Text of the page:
Major US Muslim group moves annual gala after threats at Virginia hotel

ARLINGTON, Virginia (Reuters) -A major U.S. Muslim civil rights group has moved an annual banquet scheduled for Saturday to an undisclosed location after a Virginia hotel canceled the event because of threats.

The Council on American-Islamic Relations (CAIR) said the Marriott Crystal Gateway hotel in Arlington, Virginia, which has hosted its gathering for more than 10 years, received the threats.

“Anonymous callers have threatened to plant bombs in the hotel’s parking garage, kill specific hotel staff in their homes, and storm the hotel in a repeat of the Jan. 6th attack on the U.S. Capitol if the events moved forward,” CAIR said in a statement on Thursday night.

The group said it would proceed with the banquet on Saturday at an alternate, secured location.

A representative for the hotel was not immediately available to comment.

The move came a day after the US Campaign for Palestinian Rights, a second advocacy group, said the Hilton hotel in Houston had abruptly canceled its booking to hold its annual conference at the venue on Oct. 27-29.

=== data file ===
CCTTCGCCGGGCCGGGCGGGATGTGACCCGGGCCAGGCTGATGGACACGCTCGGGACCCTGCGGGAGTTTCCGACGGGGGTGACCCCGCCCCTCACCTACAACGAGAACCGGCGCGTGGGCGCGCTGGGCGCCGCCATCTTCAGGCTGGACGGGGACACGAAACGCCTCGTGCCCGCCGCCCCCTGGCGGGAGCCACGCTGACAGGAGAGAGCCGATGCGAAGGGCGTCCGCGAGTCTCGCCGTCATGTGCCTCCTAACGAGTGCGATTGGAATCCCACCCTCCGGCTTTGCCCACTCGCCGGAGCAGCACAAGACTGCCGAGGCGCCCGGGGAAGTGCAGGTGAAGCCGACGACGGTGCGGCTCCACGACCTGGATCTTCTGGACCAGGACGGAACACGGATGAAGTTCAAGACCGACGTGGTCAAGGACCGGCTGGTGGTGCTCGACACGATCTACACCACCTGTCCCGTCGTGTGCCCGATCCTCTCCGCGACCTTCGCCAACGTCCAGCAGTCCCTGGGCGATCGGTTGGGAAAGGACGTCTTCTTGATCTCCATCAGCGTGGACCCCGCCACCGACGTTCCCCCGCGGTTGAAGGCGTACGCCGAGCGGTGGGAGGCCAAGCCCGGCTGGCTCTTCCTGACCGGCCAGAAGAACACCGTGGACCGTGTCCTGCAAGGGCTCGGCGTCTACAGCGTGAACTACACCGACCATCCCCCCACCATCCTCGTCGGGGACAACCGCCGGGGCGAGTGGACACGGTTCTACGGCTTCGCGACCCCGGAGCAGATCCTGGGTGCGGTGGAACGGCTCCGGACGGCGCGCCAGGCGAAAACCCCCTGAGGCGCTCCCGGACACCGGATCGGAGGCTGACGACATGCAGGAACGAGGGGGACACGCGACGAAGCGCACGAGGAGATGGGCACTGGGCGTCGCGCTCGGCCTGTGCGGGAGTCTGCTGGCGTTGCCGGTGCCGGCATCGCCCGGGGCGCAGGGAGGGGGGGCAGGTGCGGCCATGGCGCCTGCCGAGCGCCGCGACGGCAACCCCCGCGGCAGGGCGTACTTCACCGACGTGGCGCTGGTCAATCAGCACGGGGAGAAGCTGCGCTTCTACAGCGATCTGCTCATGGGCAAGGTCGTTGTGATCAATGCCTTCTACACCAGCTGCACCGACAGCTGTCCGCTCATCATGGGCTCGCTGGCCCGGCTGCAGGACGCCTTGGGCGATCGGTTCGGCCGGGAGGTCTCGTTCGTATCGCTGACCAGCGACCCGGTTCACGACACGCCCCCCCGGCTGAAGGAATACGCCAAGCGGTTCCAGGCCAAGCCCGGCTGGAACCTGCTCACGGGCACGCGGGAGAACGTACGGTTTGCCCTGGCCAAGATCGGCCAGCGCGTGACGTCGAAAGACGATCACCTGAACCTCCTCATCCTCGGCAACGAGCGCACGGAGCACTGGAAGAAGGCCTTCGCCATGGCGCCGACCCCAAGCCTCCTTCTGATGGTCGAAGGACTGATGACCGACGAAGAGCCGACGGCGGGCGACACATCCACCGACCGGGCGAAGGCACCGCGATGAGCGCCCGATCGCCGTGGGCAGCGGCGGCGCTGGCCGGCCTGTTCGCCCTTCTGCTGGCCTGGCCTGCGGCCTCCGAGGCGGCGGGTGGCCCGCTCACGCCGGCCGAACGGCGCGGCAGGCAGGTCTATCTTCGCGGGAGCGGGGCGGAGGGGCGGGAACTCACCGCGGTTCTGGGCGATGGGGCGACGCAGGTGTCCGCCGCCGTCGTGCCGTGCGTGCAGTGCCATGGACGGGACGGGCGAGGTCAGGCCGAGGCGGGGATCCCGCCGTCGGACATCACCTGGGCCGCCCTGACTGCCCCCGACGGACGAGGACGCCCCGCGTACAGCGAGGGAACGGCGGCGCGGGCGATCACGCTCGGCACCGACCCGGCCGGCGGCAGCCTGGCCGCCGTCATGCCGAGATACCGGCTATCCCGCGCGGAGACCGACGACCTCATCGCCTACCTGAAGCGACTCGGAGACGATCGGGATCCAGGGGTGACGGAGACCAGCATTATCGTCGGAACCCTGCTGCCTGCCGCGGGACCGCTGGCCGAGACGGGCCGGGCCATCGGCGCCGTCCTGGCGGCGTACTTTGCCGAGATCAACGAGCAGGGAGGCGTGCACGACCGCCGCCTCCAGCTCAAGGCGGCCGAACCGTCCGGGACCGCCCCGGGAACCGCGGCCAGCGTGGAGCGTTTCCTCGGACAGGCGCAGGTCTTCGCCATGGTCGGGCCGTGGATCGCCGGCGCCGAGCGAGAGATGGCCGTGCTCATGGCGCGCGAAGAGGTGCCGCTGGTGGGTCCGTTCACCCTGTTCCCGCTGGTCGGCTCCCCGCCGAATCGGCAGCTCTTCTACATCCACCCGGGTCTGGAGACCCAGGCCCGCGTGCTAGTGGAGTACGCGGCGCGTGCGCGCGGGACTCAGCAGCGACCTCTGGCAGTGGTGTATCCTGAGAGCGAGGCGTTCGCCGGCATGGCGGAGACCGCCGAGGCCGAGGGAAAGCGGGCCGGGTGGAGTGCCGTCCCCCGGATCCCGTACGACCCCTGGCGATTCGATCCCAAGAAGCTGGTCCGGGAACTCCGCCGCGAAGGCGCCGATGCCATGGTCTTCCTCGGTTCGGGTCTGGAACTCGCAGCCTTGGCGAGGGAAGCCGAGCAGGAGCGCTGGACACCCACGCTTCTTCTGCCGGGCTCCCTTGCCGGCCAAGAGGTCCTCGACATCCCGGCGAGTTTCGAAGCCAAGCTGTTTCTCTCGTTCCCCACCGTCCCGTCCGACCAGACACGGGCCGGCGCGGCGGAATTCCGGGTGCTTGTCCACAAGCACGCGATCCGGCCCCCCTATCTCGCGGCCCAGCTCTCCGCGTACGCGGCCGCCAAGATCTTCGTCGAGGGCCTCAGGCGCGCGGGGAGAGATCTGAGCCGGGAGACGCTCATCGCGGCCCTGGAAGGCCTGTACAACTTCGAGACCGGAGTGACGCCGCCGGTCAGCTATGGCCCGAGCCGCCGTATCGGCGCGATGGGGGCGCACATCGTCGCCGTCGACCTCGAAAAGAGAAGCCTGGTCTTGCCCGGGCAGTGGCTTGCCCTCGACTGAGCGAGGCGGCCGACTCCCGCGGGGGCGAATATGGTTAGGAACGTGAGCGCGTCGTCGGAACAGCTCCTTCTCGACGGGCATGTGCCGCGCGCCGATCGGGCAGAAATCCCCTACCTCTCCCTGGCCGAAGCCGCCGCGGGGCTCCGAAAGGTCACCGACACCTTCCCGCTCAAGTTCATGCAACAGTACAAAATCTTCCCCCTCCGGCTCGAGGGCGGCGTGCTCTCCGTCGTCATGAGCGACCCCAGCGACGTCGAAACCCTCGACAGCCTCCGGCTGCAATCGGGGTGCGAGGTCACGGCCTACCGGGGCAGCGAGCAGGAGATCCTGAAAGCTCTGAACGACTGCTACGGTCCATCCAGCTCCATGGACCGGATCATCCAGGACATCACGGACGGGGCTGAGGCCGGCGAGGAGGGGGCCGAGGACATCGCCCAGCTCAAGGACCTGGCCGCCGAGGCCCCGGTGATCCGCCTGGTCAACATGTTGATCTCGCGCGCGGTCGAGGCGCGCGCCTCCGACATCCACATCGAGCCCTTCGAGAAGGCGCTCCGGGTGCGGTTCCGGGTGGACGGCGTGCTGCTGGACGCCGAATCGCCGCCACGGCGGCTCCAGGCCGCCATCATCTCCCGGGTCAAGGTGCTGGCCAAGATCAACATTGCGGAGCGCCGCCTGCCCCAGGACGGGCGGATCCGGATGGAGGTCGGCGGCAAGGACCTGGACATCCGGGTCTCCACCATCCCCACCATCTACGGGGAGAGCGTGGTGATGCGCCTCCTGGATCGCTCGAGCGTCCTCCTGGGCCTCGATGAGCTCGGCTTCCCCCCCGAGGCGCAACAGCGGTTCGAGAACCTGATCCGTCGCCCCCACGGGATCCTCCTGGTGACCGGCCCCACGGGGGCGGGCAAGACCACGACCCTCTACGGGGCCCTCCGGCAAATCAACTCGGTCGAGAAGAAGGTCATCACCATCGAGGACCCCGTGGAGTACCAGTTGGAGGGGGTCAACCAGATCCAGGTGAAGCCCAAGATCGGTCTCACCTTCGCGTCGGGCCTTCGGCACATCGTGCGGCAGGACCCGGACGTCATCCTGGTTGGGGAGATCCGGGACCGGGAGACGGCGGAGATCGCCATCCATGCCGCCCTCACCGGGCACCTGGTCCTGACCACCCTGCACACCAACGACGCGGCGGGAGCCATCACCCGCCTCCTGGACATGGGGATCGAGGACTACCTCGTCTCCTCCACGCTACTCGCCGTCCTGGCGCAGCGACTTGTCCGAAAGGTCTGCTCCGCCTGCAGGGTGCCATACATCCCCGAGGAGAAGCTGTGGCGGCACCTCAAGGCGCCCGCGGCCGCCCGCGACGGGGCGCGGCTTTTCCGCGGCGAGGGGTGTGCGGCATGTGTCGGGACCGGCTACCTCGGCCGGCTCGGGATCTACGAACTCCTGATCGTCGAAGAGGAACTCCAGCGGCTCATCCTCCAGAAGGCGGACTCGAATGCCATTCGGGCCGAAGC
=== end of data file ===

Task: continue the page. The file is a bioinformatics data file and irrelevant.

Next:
Texas Governor Greg Abbott praised Hilton’s decision in a post on X, formerly Twitter, writing, “Texas has no room for hate & antisemitism.”

“The Governor’s rhetoric, and actions by the hotel echo and inflame the sharp increase in hate incidents that are targeting Arabs,” the group said in an X post, citing the recent murder of a 6-year-old Muslim boy in Illinois in what police said was a bias-motivated crime.

U.S. Attorney General Merrick Garland said on Thursday that the Justice Department is monitoring an increase in reported threats against Jewish, Muslim and Arab communities in the United States tied to Israel’s war with Hamas in the Gaza Strip.

President Joe Biden called on Americans to denounce Islamophobia and antisemitism in an Oval Office address Thursday night. “You’re all America,” he said.

(Reporting by Doina Chiacu in Washington; Editing by Chizu Nomiyama)